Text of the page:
Vietnam War movies were a big deal then, a cathartic experience, and many were quite good; both this and “The Deer Hunter” won Best Picture, plus you had Apocalypse Now, Coming Home, Full Metal Jacket, Born on the Fourth of July, Good Morning Vietnam, First Blood, and Hamburger Hill.  There were lesser known, but excellent, films like Bat-21, 84 Charlie MoPic, Return of the Secaucus Seven, and there were shitty action movies too.  The general point of most of them except the shitty action movies was that war was insane.  They served their purpose and started drying up in the 90s.

I suppose it seems weird I’d choose “Aliens” over “Platoon,” then, but “Platoon” was not really a whole lot better than a lot of the other movies I have named.  It was a very good movie and a very personal one, made by a man, Oliver Stone, who’d served in Vietnam and felt he had to make movies about it, but it’s just not spectacularly great.  Aliens – which, of course, is metaphorically meant to remind you of Vietnam movies – is the best movie of its type, as scary and intense as any thriller ever made.  It was just better.

The other candidate, to my mind, is “Ferris Bueller’s Day Off,” an even less serio movies but wonderfully hilarious and memorable.  It gets a little pointlessly preachy (and inexplicably screws up time a bit) before the funny, heart-racing end, so isn’t perfect enough for me, but it was a close call.

Another candidate was “Manhunter” – a crime drama that features the first appearance in a movie of our old friend Hannibal Lecter, though he’s not played by Anthony Hopkins and isn’t a starring character.  It is a wildly underrated, absolutely stunning crime movie, and worth your time.  “Red Dragon” with Edward Norton was a remake of this film.



WON: “Out of Africa”


I WOULD HAVE VOTED FOR: “Back to the Future”

“Out of Africa” was a surprise choice at the time and it has not aged well.  I’m not a populist, but I cannot help but notice it scored at 58% on Rotten Tomatoes, a score at which you really should not pay to see a movie.   The film is very, very dull, very slow, and vaguely racist.

“Back to the Future” is one of the best movies ever made.  I cannot name 25 better movies, ever.  I am absolutely serious when I saw it’s every bit as good a movie as Saving Private Ryan, or The Shawshank Redemption, or Chinatown, or Casablanca, or Raging Bull.  I am not kidding around.   It’s that good.

  1. The movie is perfect. It is one of the rare movies that is absolutely without a single flaw.  Every scene moves the story effectively to the next scene; the movie is not one minute shorter or longer than it needs to be.
  2. The movie is one of the best paced movies ever made. Despite being a wacky comedy/action movie it navigates the pace perfectly, alternating excitement and frenetic energy with jokes, downtime, and characterization in perfect harmony.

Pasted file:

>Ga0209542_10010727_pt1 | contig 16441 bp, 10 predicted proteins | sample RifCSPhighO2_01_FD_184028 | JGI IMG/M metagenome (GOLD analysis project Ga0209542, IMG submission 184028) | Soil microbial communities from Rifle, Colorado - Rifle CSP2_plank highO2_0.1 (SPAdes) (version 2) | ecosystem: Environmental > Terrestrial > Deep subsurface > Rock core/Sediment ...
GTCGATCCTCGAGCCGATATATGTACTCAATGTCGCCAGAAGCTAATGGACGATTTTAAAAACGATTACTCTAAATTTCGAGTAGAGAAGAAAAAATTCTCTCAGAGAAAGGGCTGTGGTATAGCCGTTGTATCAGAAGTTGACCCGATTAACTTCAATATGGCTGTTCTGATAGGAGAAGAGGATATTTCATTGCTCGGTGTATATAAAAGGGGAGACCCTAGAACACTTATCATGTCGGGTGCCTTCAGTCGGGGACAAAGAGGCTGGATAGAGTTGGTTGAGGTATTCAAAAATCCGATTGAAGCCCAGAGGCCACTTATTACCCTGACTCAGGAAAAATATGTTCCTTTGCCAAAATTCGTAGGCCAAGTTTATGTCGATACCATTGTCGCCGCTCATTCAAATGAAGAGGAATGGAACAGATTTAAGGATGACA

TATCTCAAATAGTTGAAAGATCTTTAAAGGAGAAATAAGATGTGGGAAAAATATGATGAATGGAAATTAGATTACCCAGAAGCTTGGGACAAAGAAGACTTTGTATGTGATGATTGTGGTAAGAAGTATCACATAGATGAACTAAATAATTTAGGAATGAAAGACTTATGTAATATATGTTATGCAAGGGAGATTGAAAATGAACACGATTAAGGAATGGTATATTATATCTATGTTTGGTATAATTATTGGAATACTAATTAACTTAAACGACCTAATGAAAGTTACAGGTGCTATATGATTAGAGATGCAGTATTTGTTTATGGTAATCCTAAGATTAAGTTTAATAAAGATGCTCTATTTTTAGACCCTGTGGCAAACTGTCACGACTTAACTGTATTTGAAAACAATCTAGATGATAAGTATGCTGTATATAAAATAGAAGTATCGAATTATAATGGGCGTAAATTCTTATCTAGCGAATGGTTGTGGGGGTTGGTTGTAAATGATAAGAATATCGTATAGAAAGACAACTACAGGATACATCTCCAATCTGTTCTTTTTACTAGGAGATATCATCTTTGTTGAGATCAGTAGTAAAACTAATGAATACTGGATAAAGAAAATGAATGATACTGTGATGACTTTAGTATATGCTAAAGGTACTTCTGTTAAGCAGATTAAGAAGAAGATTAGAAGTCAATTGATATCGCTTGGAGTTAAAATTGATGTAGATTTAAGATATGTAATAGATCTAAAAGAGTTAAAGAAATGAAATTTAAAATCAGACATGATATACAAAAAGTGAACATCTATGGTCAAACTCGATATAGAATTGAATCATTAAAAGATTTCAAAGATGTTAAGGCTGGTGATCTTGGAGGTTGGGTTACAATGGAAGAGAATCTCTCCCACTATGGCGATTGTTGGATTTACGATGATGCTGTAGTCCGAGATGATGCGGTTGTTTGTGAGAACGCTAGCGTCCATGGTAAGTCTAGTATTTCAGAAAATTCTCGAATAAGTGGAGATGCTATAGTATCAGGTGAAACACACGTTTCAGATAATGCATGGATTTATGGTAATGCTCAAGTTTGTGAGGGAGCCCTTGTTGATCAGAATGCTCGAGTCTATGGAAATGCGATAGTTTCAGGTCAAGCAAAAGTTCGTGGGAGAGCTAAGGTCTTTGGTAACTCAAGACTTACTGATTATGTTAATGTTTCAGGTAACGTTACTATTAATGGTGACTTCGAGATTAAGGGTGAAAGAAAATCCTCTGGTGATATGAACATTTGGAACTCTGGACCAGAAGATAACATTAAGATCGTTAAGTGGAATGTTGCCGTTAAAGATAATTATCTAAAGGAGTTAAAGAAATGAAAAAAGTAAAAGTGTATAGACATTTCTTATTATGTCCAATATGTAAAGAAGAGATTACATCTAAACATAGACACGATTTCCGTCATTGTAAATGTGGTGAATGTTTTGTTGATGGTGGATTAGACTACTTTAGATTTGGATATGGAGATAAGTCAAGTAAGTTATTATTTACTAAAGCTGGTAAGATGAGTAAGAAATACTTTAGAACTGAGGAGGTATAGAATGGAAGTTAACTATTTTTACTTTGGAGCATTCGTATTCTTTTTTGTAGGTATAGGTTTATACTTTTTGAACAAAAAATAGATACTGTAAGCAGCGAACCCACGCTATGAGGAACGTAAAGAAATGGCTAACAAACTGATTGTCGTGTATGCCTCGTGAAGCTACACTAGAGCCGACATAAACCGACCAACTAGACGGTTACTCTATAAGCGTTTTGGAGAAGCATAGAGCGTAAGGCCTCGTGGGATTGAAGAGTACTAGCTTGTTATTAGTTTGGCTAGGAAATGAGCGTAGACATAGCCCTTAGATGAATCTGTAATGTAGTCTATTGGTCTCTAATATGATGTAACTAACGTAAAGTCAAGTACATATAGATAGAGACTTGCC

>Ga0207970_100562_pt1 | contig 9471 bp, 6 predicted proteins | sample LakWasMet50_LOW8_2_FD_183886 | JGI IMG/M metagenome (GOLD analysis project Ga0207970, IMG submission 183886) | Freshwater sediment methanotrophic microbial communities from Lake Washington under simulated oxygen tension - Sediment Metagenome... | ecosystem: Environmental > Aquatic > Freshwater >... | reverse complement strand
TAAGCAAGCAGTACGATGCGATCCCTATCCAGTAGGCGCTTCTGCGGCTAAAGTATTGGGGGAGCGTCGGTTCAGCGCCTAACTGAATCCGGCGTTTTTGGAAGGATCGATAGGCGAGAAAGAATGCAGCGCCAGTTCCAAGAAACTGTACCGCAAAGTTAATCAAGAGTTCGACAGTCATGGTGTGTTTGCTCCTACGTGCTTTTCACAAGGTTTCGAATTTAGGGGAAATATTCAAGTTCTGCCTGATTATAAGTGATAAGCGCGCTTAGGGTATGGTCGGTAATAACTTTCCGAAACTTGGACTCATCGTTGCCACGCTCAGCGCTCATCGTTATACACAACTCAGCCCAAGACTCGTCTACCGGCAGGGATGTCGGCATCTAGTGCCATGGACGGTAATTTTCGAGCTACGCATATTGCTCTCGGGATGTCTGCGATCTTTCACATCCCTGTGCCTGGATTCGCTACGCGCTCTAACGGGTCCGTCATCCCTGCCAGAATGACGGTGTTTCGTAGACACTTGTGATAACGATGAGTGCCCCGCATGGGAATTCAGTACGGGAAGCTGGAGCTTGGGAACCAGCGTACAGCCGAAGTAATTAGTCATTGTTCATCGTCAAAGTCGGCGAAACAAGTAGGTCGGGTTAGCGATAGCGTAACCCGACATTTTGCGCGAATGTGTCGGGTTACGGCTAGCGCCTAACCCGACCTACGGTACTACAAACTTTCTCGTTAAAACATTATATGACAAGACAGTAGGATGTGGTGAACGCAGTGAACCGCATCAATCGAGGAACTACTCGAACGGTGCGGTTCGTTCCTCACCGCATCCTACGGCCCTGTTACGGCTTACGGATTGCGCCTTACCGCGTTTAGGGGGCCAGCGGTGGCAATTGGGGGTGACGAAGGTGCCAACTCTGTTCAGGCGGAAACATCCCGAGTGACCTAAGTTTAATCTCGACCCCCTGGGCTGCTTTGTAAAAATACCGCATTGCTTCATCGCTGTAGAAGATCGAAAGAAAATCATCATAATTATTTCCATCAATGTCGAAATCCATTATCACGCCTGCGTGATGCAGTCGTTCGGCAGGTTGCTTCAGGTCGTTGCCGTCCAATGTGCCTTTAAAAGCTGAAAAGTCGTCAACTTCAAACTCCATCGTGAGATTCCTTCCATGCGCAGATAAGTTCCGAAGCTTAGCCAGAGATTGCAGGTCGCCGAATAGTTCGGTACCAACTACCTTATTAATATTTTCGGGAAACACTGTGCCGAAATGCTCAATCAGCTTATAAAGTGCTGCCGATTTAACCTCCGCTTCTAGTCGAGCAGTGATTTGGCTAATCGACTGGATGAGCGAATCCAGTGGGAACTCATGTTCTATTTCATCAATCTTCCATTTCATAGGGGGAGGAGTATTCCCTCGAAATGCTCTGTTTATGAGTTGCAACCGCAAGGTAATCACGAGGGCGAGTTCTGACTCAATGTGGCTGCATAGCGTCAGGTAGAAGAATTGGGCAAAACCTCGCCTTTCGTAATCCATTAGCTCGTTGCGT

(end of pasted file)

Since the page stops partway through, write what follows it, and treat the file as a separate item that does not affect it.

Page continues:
3. The movie looks amazing; it’s beautifully shot, perfectly edited. The use of color, especially in contrasting 1985 with 1955, is lovely.
  4. The script is perfect. The manner of speaking is perfect for all characters.   Not one line of dialogue is wrong or wasted.
  5. The acting is perfect. Michael J. Fox puts on as good a performance as anyone ever has in an action movie; he completely inhabits his character’s absolute panic and helplessness and confusion.  Christopher Lloyd is hilarious.  Tom Wilson is hateful.  Lea Thompson was robbed of an Oscar for what is one of the best comedic performance I have ever seen.
  6. The music is perfect.
  7. It’s got a million great jokes.
  8. It’s exciting.
  9. It has aged AMAZINGLY well. It could have been made last month.  This is, for a comedy over 30 years old, a truly incredible thing to say – the fact that the movie deliberately makes reference to elements of 1985 pop culture makes it almost miraculous.  If you watch 1980s comedies they are sometimes painfully, almost offensively, dated; you’ll cringe from time to time at jokes even in great comedies, like Airplane!, Caddyshack, or Vacation.  You never cringe watching Back To The Future.  It’s as fresh and good as it was the day it was released.

If you pressed me to name the best movie of every DECADE, for the 1980s I think I’d pick Back To The Future.




WON: “Amadeus”

GOOD CHOICE?  Why not.

I WOULD HAVE VOTED FOR: “The Killing Fields”

I first saw Amadeus when I was 15 or 16 on VHS and found it boring.  I saw in ten years later and loved it.  Kids are stupid.

Still, “The Killing Fields” was a more compelling movie.

As you may know, Dr. Haing Ngor, an actual survivor of the Cambodian civil war, won an Oscar for his performance in The Killing Fields, despite never having acted in a movie before.  He deserved it, but anyway, how many people do you think have won Oscars for their first movie?  Would you believe NINETEEN?  It’s true.  The last was Lupita Nyong’o, just a few years ago for “12 Years a Slave.”



WON: “Terms of Endearment”

GOOD CHOICE?  I guess so.


I don’t remember this movie, though I saw it a million years ago.  No other movies in 1983 strike me as better choices.



WON: “Gandhi”



Above I basically gave up on 1983 because honestly it looked like kind of a mediocre year in movies.  1982 though, holy moly, just all kinds of movies I love:  “The Thing,” “E.T.,” “Poltergeist,” “Tootsie,” “Das Boot,” “Blade Runner,” and more.  “Gandhi” was good but it’s much, much too long.  Ben Kingsley was astounding, though.

As I wrote that just now I was reminded that both “Blade Runner” and “Das Boot” have very famous “Director’s Cuts” editions, which are invariably the same movie with way more scenes added back in that were edited out of the theatrical release.  I have watched a dozen or more such movies, and in every single case, without exception, the director’s cut was inferior to the theatrical cut, often by a huge degree.  Every single Director’s Cut was too long and poorly paced as compared to the theatrical version.